Netherdale, May 12, 2007, the final day of the Magners League season.

Against the odds, the star-studded Ospreys are toiling to get the better of the Border Reivers, playing their last-ever game before they are put out of business. Deep in the second half, the Ospreys have a title on the line, needing victory to edge ahead of their rivals Cardiff Blues.

Then an extraordinary thing happens. With a few minutes left on the clock, Gregor Townsend, the Reivers fly-half, is replaced by Steve Jones. Townsend has already announced that this will be his final game of rugby, and as he trots towards the touchline the crowd rises to bid farewell.

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Predictable enough but, astonishingly, the Ospreys players join in the applause as well. In such tense circumstances, it is a remarkable display of sportsmanship.

"I had forgotten about that," said Townsend yesterday when the incident was recalled. His amnesia was convenient, but it did beg the question of whether his Glasgow players would cheer Brian O'Driscoll off the pitch if the great Irish centre, in his swansong performance, makes an early exit as well.

"I think they will be focused on the game," Townsend replied. "In any case, I think Brian will be there right to the end, putting in the tackles and challenging at the rucks as he has done for the past 10 to 15 years."

For the most part, Glasgow players and officials have ducked questions about the emotional impact of O'Driscoll's going. Their reluctance to get involved in the issue is understandable, but there is no question that the departure of the world's most-capped player will add a charge of high emotion to tonight's game. But will that factor energise Leinster or inhibit them? Perhaps a bit of both.

"It can have an effect," Townsend acknowledged. "But playing in a final you are going to bring lots of energy anyway. There will be 20,000 people there, whether a player is retiring or not.

"It is fantastic that we are involved in Brian O'Driscoll's last game. He has been one of the best players in world rugby over the past 10 years, a leading figure in the northern hemisphere alongside Jonny Wilkinson.

"So we are delighted to be in a final, delighted to be involved in that game. But it's 80 minutes of tough rugby and he will be one of the contributors to that game."

Has the O'Driscoll factor dominated discussions at Glasgow? "Certainly not this week," Townsend replied. "I mentioned him last week, mentioned the emotion of the game from their perspective. But we also have three players who will be playing the final games for the club. It is important for our team to get behind them just as Leinster get behind Leo Cullen [who is also retiring] and O'Driscoll."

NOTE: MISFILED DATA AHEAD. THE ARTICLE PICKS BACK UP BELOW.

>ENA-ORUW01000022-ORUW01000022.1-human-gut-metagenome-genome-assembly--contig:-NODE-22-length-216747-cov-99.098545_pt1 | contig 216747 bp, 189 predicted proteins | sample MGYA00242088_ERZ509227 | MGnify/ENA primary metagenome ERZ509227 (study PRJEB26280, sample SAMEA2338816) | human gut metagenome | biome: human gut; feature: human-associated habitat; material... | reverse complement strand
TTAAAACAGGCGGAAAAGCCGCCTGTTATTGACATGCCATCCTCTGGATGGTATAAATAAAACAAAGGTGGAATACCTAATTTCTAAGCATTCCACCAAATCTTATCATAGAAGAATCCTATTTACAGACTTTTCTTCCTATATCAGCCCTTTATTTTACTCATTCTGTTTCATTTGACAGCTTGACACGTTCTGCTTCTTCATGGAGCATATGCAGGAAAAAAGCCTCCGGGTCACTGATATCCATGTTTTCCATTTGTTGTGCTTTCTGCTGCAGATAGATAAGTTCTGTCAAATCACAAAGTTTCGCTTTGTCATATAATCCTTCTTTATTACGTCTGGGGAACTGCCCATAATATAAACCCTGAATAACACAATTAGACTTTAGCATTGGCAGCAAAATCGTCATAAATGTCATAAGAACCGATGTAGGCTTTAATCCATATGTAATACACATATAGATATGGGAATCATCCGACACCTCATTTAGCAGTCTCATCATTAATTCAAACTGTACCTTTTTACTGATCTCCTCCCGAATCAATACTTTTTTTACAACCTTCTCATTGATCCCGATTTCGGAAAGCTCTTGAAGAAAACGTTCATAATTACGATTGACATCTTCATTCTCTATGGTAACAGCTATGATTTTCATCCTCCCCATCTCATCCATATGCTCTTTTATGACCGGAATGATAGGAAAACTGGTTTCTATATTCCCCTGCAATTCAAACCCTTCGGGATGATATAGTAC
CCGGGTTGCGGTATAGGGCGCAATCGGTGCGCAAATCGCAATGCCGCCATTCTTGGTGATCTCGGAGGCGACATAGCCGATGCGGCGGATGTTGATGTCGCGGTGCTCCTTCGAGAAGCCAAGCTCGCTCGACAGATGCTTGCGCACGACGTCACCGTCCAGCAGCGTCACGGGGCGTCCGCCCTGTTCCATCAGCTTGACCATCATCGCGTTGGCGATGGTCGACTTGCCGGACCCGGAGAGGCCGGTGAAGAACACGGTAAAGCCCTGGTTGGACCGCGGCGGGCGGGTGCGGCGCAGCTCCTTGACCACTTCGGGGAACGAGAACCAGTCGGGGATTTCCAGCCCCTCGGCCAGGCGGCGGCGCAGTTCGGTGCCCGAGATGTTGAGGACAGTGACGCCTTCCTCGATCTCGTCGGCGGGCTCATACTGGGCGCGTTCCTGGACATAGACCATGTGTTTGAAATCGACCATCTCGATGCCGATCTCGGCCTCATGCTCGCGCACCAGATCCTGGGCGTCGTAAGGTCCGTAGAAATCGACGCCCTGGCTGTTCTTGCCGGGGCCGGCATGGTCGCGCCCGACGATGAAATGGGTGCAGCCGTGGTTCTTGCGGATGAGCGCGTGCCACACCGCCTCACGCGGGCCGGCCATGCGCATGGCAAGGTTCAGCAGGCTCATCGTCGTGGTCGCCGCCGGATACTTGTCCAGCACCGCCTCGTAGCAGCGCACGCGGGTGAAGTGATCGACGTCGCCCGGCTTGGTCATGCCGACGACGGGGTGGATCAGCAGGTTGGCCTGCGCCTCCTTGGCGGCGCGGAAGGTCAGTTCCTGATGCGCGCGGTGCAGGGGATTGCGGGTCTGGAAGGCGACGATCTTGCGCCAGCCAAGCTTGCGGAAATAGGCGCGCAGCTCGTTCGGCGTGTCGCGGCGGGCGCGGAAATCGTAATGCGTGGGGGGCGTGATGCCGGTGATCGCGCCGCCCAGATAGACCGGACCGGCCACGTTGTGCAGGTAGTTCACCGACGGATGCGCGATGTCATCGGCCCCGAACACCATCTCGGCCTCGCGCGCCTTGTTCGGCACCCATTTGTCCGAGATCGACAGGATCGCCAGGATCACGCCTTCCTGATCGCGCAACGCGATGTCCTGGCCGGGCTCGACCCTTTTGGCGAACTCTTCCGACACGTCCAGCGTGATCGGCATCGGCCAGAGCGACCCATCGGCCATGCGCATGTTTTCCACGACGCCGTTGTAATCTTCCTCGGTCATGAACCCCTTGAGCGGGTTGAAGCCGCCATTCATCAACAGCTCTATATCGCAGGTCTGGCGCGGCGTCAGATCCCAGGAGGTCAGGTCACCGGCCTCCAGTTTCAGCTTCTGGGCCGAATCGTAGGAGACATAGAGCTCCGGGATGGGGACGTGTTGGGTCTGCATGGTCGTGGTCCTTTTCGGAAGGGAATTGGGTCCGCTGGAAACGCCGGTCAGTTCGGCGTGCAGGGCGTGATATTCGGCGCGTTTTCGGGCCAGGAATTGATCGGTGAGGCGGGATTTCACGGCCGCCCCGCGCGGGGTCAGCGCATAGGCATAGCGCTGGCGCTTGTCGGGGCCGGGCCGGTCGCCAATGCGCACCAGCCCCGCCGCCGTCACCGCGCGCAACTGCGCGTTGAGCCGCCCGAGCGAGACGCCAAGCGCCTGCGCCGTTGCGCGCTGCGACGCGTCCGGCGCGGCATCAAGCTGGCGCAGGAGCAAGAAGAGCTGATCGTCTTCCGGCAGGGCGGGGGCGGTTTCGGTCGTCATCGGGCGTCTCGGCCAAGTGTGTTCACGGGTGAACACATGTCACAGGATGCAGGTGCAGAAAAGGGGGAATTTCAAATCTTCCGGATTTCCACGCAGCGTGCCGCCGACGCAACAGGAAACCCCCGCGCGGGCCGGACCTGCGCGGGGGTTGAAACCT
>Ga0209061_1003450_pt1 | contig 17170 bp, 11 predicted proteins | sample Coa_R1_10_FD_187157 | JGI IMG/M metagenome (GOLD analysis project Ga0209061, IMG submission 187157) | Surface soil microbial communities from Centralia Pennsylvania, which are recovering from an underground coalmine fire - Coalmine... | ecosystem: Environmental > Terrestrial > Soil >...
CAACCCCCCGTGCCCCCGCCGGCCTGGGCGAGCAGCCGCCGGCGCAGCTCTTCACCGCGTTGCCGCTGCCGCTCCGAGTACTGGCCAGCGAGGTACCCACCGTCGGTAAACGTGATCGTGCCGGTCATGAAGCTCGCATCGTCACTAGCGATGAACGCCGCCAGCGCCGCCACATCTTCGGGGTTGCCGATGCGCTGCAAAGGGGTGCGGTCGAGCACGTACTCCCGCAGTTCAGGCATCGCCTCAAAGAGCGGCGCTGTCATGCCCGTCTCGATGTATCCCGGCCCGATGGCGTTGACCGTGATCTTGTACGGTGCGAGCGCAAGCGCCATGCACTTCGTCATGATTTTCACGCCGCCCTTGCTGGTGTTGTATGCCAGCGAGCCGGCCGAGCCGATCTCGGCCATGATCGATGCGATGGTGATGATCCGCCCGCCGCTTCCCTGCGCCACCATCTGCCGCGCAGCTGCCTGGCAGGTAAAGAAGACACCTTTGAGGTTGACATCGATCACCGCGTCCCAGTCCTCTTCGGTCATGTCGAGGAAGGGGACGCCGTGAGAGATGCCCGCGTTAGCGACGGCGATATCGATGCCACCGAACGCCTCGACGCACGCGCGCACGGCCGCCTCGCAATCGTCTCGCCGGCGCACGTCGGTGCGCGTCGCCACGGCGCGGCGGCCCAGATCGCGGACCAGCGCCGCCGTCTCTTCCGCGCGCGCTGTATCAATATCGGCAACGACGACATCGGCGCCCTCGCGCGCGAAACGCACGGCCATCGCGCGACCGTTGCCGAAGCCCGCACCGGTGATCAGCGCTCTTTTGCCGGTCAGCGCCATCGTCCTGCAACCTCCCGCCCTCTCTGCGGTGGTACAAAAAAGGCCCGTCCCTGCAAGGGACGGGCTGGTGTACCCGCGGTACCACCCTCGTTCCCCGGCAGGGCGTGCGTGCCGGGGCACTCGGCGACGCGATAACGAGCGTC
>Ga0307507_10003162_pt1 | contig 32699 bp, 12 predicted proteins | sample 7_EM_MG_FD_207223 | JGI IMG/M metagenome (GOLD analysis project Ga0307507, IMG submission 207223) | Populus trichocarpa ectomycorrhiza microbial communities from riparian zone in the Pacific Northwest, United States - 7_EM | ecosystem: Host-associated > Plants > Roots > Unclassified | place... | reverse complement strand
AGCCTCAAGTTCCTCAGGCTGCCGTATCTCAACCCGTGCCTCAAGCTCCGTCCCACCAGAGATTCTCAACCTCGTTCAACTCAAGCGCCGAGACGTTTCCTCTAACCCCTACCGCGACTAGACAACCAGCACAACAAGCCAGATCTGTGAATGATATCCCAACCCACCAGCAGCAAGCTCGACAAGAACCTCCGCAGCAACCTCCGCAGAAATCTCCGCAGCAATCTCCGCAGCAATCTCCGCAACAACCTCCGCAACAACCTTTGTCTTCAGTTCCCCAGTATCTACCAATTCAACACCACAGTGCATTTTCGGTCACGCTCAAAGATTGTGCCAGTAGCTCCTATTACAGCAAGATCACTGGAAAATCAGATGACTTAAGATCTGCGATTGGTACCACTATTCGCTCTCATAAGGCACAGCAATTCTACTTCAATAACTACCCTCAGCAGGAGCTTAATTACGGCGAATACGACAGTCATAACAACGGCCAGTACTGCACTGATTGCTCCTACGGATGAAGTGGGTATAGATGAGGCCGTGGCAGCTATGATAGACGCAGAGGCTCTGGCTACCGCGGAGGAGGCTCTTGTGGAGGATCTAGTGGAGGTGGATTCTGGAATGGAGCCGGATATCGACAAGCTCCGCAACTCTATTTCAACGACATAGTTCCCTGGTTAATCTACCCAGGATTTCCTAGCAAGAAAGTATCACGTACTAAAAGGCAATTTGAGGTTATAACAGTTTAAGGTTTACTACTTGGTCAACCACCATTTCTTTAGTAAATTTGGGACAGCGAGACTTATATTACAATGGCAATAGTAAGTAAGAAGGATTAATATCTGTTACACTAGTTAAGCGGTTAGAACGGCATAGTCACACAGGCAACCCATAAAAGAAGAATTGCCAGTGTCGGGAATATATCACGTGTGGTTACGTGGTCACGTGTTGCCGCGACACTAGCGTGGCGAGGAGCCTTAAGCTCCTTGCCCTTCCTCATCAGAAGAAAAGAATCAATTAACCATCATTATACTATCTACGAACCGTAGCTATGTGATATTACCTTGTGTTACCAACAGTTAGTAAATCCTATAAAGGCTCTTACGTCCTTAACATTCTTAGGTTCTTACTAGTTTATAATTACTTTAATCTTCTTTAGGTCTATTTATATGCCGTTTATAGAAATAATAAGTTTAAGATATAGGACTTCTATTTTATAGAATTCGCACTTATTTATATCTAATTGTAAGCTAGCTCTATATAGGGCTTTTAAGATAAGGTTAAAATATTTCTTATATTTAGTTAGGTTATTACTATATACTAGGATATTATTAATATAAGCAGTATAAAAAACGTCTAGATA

Stripped of such inconvenient subtexts as O'Driscoll and Leinster's overwhelming advantage in terms of experience, Glasgow might go into tonight's game as slight favourites on the strength of the remarkable nine-game winning streak that has brought them to where they are today.

The past two months and more have been a period of intense focus and unwavering success for Townsend's side. It has also been a period in which the attacking sharpness that was so elusive earlier in the season has returned in thrilling fashion, but only a fool would expect a hatful of tries from either side at the RDS this evening.

Glasgow's magnificently stern semi-final victory over Munster, and Leinster's equally gritty win against Ulster the following day, have set a more likely tone. Glasgow go into the final boasting the best defensive record in the PRO12 for the third successive season, a remarkable record and a glowing tribute to defence coach Matt Taylor.

Discounting the bizarre ding-dong of their 37-34 win over Edinburgh last month, only one other side has scored more than 25 points against them in the PRO12 this season. The name of that side was Leinster. And yet, games between Glasgow and Leinster have been fiendishly close in recent seasons. You have to go back to the 2010-11 campaign to find a league match involving the two sides that was settled by a margin greater than a converted try. But it is just as striking a statistic that Glasgow have won just once in their past 19 visits to Dublin.

Having two weeks between the Munster semi and the final has allowed Townsend to discount fatigue as a selection criterion. However, the nature of their win over Munster is probably an even greater luxury, and he has recognised that performance by making just two changes to his starting lineup, a stark contrast to his practice of making sweeping alterations even when his side has been winning.

The changes see Peter Horne and Gordon Reid come in at the expense of Mark Bennett and Ryan Grant respectively. Horne, Townsend explained, offered more options as a second receiver and a left-footed kicker, as well as his pleasing habit of playing particularly well against Leinster.

Reid, frankly, made himself undropable with his try-scoring performance after he replaced Grant in the Munster game.

So the starting XV forms up along expected lines. Yet Townsend admitted that the process had not been easy.

"We have a lot of players back from injury and training and it hurts me that they cannot play in the final," he said. "It will be nothing like the hurt they feel, but I have to say they have all been very professional and are fully behind the team. The semi-final win, and hopefully the final win, is as much theirs as the 15 on the field.

"This is when the players take over. We had a great meeting this morning; they have set their goals and we have talked about what we expect from Leinster based on our experiences in previous semi-finals against them.

"I'm expecting a really big performance from Leinster. We have to be very switched on at the contact area. For years they were the role models and creating quick ball and disrupting your ball. I'm sure they expect a battle there, but we are up for it."